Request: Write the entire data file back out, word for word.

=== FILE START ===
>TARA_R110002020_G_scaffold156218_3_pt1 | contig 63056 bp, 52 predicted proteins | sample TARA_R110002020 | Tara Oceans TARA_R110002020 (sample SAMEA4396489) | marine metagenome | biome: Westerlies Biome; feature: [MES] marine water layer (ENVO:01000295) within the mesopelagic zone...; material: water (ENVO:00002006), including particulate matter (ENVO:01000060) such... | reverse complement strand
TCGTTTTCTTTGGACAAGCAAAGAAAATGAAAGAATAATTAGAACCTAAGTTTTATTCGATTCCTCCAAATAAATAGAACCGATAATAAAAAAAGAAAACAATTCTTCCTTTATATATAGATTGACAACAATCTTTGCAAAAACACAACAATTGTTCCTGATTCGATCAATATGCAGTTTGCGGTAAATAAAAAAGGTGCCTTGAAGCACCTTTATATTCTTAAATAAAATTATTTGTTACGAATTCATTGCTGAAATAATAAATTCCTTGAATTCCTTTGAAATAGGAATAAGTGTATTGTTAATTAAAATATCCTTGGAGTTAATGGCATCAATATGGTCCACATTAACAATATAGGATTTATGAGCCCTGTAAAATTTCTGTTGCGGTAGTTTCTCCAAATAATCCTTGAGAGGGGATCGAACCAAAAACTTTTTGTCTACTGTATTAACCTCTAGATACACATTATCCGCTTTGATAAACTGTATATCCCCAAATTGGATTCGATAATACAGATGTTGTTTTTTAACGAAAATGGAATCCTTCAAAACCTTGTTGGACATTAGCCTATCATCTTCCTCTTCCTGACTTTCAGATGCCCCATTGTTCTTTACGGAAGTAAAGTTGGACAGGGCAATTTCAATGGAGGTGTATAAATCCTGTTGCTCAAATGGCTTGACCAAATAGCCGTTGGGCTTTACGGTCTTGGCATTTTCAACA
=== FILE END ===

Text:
>TARA_R110002020_G_scaffold156218_3_pt1 | contig 63056 bp, 52 predicted proteins | sample TARA_R110002020 | Tara Oceans TARA_R110002020 (sample SAMEA4396489) | marine metagenome | biome: Westerlies Biome; feature: [MES] marine water layer (ENVO:01000295) within the mesopelagic zone...; material: water (ENVO:00002006), including particulate matter (ENVO:01000060) such... | reverse complement strand
TCGTTTTCTTTGGACAAGCAAAGAAAATGAAAGAATAATTAGAACCTAAGTTTTATTCGATTCCTCCAAATAAATAGAACCGATAATAAAAAAAGAAAACAATTCTTCCTTTATATATAGATTGACAACAATCTTTGCAAAAACACAACAATTGTTCCTGATTCGATCAATATGCAGTTTGCGGTAAATAAAAAAGGTGCCTTGAAGCACCTTTATATTCTTAAATAAAATTATTTGTTACGAATTCATTGCTGAAATAATAAATTCCTTGAATTCCTTTGAAATAGGAATAAGTGTATTGTTAATTAAAATATCCTTGGAGTTAATGGCATCAATATGGTCCACATTAACAATATAGGATTTATGAGCCCTGTAAAATTTCTGTTGCGGTAGTTTCTCCAAATAATCCTTGAGAGGGGATCGAACCAAAAACTTTTTGTCTACTGTATTAACCTCTAGATACACATTATCCGCTTTGATAAACTGTATATCCCCAAATTGGATTCGATAATACAGATGTTGTTTTTTAACGAAAATGGAATCCTTCAAAACCTTGTTGGACATTAGCCTATCATCTTCCTCTTCCTGACTTTCAGATGCCCCATTGTTCTTTACGGAAGTAAAGTTGGACAGGGCAATTTCAATGGAGGTGTATAAATCCTGTTGCTCAAATGGCTTGACCAAATAGCCGTTGGGCTTTACGGTCTTGGCATTTTCAACA